Testosterone and Prostate Cancer — The Real Story
Testosterone and prostate cancer have long been linked, and when I say long I mean since the 1940’s.
This myth that testosterone therapy somehow increases the risk for prostate cancer has lingered for years, despite the growing body of evidence to suggest otherwise (see this article from European Urology and this article from the New York Times to learn more).
Although some people will still try to argue that testosterone can somehow increase the risk of prostate cancer, most experts will agree that testosterone in and of itself does not cause prostate cancer, or any other form of cancer for that matter.
In fact some studies have suggested the exact opposite by demonstrating that men with chronically low levels of testosterone have a higher predilection towards developing the disease relative to men with normal T levels.
It should also be noted that the goal of testosterone treatment at TCT is to simply normalize your T level, 24 hours a day, 7 days a week.
Unfortunately, one does not simply reverse a decades-old myth in an instant. There are many other sources out there who still push the idea that testosterone increases the risk of prostate cancer and as a result, some people become forced to live with the lifelong consequences of Low T.
These outdated methods and mindsets are the result of ingrained practices, fear and ways of thinking that are too deeply entrenched to be changed. But even if all this were true (the data is inconclusive at best), testosterone therapy has potential benefit when it comes to the detection of cancer.
Testosterone Therapy Can Actually Help Detect Prostate Cancer
When it comes to testosterone and prostate cancer, one of the greatest benefits of testosterone therapy for low T is that, here at Testosterone Centers of Texas, we routinely check for various abnormalities in your blood.
We check levels prior to beginning treatment and on a routine basis concurrent with TRT. In fact, we check them so regularly that we can find evidence of an abnormality much sooner than it otherwise may have been detected!
In order to properly manage your testosterone levels, we do blood work at scheduled intervals (typically every 90 days) to make sure that your testosterone levels are not too high or too low.
We do this because as opposed to what you may have been lead to believe in the past, there is no “one size fits all” when it comes to testosterone dosing. We simply determine that your current dose is resulting in normal testosterone levels; i.e. it’s not too high or too low, but just right.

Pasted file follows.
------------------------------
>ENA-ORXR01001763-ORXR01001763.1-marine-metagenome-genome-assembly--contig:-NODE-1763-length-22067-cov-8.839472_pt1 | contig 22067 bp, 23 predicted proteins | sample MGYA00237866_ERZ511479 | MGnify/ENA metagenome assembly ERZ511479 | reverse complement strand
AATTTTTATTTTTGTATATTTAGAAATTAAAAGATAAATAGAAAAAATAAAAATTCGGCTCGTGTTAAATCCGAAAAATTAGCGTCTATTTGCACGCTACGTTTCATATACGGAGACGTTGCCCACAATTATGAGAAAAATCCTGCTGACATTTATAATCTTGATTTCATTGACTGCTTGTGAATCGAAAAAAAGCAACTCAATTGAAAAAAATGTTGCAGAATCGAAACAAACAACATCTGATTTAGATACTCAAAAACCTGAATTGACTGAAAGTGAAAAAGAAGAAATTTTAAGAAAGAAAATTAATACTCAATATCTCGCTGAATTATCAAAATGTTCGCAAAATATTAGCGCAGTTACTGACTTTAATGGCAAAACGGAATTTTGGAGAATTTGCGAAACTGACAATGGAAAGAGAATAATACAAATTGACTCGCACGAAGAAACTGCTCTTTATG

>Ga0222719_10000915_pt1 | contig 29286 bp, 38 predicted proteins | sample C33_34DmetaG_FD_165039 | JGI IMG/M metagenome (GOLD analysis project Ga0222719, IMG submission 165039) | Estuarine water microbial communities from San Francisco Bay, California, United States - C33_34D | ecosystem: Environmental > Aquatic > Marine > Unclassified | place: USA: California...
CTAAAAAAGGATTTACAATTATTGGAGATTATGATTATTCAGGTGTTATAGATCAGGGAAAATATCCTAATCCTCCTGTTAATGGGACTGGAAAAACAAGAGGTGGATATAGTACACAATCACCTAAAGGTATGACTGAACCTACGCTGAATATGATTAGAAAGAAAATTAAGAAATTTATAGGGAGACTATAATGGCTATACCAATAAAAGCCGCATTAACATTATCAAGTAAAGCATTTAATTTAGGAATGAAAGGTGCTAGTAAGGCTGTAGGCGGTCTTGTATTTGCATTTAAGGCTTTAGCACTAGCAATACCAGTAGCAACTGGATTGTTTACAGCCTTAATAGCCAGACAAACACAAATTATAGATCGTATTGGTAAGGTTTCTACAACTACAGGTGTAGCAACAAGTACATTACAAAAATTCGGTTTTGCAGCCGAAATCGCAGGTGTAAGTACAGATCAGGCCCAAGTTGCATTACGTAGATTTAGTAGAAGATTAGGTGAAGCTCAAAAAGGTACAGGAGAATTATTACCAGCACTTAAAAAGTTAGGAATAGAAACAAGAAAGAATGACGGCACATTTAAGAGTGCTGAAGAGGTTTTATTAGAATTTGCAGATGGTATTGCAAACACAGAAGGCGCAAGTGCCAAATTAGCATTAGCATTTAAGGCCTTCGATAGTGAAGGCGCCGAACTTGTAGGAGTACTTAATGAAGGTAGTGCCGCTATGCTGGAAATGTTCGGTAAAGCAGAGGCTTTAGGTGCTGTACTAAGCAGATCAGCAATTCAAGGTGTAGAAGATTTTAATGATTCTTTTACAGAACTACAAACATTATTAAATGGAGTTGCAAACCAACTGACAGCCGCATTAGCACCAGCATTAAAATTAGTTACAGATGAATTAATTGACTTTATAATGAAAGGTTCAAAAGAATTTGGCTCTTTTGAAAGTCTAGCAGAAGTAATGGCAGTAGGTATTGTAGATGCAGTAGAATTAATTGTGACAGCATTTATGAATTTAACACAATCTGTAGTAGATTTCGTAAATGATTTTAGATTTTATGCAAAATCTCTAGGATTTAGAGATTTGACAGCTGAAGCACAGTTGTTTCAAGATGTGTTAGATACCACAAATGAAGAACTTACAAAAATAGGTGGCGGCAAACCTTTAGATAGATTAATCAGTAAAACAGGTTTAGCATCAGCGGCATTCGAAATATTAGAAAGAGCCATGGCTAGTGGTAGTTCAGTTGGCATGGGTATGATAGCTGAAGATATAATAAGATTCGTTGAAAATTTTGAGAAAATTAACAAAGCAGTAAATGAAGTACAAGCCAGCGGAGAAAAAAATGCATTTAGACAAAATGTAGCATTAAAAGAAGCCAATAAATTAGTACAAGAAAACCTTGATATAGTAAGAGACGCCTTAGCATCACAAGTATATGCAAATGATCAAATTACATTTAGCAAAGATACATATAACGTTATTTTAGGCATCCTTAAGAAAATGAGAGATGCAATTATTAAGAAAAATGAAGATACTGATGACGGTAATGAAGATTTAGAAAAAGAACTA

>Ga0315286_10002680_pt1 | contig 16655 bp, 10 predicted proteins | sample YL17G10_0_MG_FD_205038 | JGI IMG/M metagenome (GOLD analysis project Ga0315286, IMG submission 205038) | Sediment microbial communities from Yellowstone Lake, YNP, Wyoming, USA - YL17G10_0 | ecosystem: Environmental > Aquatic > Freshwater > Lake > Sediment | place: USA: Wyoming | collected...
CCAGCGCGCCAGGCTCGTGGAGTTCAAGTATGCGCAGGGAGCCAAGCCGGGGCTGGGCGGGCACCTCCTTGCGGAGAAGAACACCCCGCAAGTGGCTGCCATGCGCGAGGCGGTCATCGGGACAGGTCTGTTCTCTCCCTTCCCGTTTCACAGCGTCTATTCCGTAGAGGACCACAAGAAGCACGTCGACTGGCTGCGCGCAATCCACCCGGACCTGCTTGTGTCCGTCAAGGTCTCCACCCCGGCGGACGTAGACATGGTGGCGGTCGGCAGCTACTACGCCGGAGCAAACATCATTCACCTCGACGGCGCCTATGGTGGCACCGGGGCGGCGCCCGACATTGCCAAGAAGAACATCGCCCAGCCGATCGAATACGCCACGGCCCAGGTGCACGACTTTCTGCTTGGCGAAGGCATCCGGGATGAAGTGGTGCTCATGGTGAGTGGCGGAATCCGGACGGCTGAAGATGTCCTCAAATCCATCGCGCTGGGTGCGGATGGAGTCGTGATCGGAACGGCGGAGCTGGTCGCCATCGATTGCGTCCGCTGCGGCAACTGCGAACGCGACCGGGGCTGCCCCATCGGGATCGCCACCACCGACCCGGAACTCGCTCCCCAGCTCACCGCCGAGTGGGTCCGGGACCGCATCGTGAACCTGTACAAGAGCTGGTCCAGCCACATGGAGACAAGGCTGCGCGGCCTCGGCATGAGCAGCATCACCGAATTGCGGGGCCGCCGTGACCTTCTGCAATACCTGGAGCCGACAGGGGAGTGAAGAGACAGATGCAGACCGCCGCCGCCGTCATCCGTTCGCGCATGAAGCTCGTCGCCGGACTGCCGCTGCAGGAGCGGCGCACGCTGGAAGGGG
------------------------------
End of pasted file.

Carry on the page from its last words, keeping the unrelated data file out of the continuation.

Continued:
While we are checking your testosterone levels, we are also looking a variety of other lab panels to ensure that your body is agreeing with your maintenance dose of testosterone. Another way to say that is we want to ensure everything is well tolerated on a biochemical level.
One of the most routine tests we perform is PSA (Prostate Specific Antigen). While there is clearly room for concern for an abnormal PSA level at the beginning of treatment, we pay very close attention to how your PSA level behaves over the course of therapy. This is called a PSA Velocity or a change in your PSA from x to y over a set period of time.
This is because there may be an association between higher levels of testosterone, which you would experience on treatment, and accelerated growth of an existing cancer in the prostate. To be clear, the data is inconclusive and has not nailed down a definitive relationship however we have seen a handful of these cases clinically.
The key factor to take away from this is that had these men not initiated TRT and not underwent regular testing of their PSA level, these cancers may have went undetected for years.
As you’re probably aware, early detection is paramount in improving one’s odds of beating practically any type of existing malignancy. Across the board, our patients were grateful that they made the decision to start testosterone therapy because it lead to early detection of a cancer that they didn’t know they had and in turn, may have added years to their lives.
Testosterone Therapy Is Part of a Good Preventative Health Plan
The best treatment for any disease is to prevent if from happening in the first place and while this usually begins with risk factor modification, it certainly doesn’t end there.
We think oftentimes our genes (heredity) can play a role in predisposing one to various forms of disease and the same can be said for prostate cancer. The best evidence-based medicine we have to date suggests that testosterone and prostate cancer are not definitively linked.
It should be stated however that the potential for early detection of prostate cancer is by no means a reason to start testosterone therapy.
But you should know that testosterone treatment at Testosterone Centers of Texas may not only help you squash the symptoms of low T in the here and now, but if managed appropriately, may contribute to numerous beneficial effects to your health over the years to come; some of which are clearly known and some of which may be incidental.
Either way, a healthier, happier you is what we’re all about.
If you think it’s time to start testosterone therapy, if you think you’re struggling with low T, and if you’re ready to take the next step in forming your own preventative health plan, click to the button below to schedule a free consultation.